Sunday, Aug. 16 is the 20th Sunday in Ordinary Time (Year B). Sunday, Aug. 23 is the 21st Sunday in Ordinary Time. Aug. 15 is the Solemnity of the Assumption but is not a U.S. holy day of obligation this year, since it falls on a Saturday.


Family

There are plenty of “saint pairs” to note in August.

St. Maximilian Kolbe and the Assumption. After he took the place of another prisoner slated for execution in the Auschwitz concentration camp, he was cremated on the feast of the Assumption, a good day to follow his example and say a prayer of consecration to Mary.

The Assumption and the Coronation. Together, these celebrations point to our final end: We’re made to get where she went, and she’s “on the other side” pulling for us.

St. Monica and St. Augustine. The story of Monica and Augustine, her son, is a great story of how a mother’s simple prayers for her son changed the world.


Aug. 16 Readings

Proverbs 9:1-6; Psalm 34:2-3, 10-15; Ephesians 5:15-20; John 6:51-58


Our Take

Today’s first reading is a mystical, remote preparation for the Eucharist. It speaks of Wisdom building a house of seven columns and offering food and wine there. It’s a clear image of the Church.

But notice who gets invited: “‘Let whoever is simple turn in here; to the one who lacks understanding, she says, Come, eat of my food, and drink of the wine I have mixed!’”

Those who are already “wise” need not apply. Yet she doesn’t want any “foolishness” either.

In the second reading, St. Paul explains what’s going on here. The Church is indeed a place for the simple to come, but only in order that they might learn to act according to God’s wisdom.

And once again, in the Gospel, Christ fulfills the greatest expectations of the Old Testament.

They dreamed of a palace with seven pillars where we all — not just an elite group — can commune with God. We live the dream. We each have the Catholic Church with the seven pillars of the sacraments.

What they heard about in visions, we have in our tabernacles.


Aug. 23 Readings

Joshua 24:1-2, 15-18; Psalm 34:2-3, 16-23; Ephesians 5:21-32; John 6:60-69


Our Take

“Lord, to whom shall we go?”

That’s the phrase that echoes through today’s readings.

Peter says that when he explains why he’s not leaving Jesus like the multitudes who are streaming away from Jesus at the time. They are scandalized by what Jesus has said: They must eat his flesh and drink his blood. Such a command was totally contrary to the culture’s expectations — and they refused to entertain the thought that it might mean something less harsh than what it seemed to mean.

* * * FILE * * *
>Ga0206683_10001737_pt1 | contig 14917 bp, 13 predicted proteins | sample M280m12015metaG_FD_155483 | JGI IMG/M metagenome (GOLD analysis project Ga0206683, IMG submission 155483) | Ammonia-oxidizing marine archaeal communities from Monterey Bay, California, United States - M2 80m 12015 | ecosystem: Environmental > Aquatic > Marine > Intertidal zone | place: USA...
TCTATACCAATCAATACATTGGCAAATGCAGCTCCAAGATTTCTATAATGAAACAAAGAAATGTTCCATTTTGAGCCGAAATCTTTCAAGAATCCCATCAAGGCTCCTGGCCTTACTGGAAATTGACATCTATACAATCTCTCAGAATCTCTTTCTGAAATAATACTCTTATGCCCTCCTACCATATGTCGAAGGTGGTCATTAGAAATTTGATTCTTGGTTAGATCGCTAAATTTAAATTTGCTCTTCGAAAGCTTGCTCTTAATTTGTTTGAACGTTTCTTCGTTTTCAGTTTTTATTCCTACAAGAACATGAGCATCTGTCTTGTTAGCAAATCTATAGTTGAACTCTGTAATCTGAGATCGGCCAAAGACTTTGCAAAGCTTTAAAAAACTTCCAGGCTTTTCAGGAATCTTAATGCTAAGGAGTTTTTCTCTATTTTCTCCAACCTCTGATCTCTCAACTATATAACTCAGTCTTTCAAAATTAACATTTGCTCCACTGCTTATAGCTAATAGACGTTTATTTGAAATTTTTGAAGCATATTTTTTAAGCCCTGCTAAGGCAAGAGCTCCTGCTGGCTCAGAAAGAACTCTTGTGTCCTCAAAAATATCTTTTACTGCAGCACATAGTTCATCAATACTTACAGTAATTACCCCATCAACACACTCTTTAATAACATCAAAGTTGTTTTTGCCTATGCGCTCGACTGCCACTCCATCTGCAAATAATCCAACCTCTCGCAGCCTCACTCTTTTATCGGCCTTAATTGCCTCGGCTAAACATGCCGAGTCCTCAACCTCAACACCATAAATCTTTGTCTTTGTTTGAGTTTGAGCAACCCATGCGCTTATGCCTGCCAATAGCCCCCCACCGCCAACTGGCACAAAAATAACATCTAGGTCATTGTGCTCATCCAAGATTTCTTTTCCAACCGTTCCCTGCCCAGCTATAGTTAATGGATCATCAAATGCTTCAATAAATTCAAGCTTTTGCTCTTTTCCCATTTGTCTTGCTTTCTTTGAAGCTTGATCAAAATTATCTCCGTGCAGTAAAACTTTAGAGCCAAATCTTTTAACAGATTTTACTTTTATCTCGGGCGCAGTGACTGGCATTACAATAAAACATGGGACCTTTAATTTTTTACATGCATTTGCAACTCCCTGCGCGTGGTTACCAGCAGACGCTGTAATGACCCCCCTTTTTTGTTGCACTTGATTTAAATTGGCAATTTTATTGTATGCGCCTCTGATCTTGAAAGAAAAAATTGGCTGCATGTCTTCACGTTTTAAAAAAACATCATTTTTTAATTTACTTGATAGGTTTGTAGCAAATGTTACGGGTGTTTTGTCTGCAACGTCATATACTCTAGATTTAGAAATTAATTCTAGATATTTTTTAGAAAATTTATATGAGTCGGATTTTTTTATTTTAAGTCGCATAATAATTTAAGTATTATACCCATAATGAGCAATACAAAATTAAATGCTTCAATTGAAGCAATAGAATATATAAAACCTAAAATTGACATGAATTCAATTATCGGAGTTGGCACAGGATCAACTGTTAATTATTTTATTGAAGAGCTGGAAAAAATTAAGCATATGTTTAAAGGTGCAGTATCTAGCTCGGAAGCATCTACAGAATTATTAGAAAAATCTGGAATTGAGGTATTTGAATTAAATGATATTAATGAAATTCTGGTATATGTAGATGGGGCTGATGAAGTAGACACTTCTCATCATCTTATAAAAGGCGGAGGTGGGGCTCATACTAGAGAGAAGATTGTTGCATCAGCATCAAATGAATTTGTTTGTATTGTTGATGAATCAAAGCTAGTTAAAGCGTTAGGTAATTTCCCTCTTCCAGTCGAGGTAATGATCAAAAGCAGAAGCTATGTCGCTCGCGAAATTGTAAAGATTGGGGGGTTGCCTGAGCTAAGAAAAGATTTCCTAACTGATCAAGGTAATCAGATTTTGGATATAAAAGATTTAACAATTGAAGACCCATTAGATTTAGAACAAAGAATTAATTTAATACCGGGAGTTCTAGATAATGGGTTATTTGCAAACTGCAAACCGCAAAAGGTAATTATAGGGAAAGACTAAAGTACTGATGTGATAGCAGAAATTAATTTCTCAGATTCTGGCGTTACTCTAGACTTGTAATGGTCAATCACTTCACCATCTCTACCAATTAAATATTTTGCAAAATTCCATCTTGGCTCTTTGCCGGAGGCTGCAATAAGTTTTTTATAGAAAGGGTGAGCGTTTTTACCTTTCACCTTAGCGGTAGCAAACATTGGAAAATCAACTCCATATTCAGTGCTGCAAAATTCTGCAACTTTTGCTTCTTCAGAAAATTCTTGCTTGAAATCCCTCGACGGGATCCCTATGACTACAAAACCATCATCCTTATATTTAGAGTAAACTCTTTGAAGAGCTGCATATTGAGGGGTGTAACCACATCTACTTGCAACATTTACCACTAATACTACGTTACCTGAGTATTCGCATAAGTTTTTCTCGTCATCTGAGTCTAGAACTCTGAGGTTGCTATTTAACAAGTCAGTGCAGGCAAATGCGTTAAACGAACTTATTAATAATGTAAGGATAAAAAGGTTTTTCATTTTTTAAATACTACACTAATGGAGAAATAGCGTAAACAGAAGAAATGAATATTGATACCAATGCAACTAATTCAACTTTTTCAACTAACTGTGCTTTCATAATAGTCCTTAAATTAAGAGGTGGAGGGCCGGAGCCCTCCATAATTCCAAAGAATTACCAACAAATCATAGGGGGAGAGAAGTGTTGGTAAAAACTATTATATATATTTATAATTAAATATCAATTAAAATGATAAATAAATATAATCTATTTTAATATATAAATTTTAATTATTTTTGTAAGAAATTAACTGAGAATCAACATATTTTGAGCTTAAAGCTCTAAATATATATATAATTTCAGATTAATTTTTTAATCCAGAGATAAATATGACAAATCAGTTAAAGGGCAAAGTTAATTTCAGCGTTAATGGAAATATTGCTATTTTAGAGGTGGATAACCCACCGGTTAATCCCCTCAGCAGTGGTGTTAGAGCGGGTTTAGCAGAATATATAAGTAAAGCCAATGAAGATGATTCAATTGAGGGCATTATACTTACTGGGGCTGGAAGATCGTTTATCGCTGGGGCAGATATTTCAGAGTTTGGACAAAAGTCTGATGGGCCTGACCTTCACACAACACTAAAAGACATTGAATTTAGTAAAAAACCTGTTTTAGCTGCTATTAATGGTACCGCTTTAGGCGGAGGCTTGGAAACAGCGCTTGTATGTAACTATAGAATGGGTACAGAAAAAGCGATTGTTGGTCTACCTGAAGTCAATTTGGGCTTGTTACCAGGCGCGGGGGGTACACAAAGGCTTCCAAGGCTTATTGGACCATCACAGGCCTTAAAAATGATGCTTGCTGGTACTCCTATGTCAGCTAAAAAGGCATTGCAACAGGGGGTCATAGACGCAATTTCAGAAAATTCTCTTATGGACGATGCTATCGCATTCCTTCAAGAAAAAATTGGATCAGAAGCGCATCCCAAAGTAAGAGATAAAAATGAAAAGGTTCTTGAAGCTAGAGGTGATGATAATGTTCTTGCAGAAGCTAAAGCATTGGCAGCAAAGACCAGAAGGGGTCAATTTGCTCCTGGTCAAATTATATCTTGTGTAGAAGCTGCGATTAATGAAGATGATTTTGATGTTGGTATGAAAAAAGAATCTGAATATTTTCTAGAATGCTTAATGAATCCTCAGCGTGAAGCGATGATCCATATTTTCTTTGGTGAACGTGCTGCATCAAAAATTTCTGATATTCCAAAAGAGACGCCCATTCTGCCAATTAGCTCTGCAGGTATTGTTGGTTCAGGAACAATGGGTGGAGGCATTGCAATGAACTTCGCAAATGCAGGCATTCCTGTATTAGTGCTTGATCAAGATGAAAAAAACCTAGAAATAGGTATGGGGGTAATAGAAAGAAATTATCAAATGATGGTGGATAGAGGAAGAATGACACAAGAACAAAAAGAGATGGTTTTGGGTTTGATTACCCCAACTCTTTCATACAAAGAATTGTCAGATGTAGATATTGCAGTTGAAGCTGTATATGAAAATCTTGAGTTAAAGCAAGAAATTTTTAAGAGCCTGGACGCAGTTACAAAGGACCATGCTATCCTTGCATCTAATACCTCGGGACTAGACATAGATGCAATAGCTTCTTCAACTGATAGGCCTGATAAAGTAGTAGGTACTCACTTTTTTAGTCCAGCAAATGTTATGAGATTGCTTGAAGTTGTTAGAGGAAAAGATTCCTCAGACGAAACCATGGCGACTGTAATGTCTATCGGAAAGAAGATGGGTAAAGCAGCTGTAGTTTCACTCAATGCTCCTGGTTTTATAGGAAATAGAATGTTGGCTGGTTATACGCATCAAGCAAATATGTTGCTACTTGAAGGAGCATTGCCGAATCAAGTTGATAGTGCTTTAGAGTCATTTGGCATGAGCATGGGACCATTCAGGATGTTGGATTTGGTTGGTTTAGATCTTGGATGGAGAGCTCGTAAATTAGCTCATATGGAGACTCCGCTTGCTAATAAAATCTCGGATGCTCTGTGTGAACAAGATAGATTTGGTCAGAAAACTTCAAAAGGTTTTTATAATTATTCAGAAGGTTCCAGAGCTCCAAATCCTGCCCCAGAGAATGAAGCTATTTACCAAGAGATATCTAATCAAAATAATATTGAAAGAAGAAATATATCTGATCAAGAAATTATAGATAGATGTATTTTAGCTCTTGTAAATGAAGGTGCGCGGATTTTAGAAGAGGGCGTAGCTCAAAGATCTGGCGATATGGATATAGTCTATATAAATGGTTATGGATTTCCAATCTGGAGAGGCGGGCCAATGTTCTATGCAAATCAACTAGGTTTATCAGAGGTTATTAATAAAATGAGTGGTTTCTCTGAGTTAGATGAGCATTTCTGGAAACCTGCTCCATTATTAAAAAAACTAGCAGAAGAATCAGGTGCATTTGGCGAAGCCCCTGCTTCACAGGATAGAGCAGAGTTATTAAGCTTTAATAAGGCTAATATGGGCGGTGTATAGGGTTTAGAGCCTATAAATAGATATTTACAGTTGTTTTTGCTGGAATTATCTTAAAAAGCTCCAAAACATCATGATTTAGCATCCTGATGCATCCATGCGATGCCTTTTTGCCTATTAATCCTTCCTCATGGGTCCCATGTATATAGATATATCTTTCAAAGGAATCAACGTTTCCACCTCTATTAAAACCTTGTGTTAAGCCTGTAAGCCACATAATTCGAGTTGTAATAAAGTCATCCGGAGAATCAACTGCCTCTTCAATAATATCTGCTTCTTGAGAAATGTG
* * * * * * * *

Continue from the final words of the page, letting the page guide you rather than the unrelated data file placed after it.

Peter’s answer amounts to a very laudable Catholic intellectual posture: faith seeking understanding (the definition of theology). He doesn’t understand what Jesus wants, but he’s willing to accept what Jesus says, given who Jesus is, while he tries to figure it out.

In our culture, what St. Paul says in the second reading has very much the effect that Jesus’ words about the Eucharist had. St. Paul exhorts women to “be submissive” to their husbands. That grates to modern ears. It sounds like sexism. It sounds like some kind of oppression.

But have we considered that it might mean something less harsh than what it seems to mean? Submission does not mean inequality. It often means the contrary.

Recently, Pope Benedict XVI broke his wrist at night and didn’t tell anybody, and the next morning he didn’t want to go to the doctor. But when his handlers insisted, he submitted. It’s a good thing, too. The Pope is too valuable to be left without someone to help and direct him in such matters.

Presidents have to be submissive to Secret Service agents; business tycoons have to be submissive to accountants; rock stars have to be submissive to managers. That points to a complementarity of roles, not a hierarchy.

When God says something we don’t understand, our response should be Peter’s, or that of Joshua’s men in the first reading. When given the option to leave, they said: No. God has blessed us throughout our lives. We may not understand what he is saying, but we are true to who we know he is.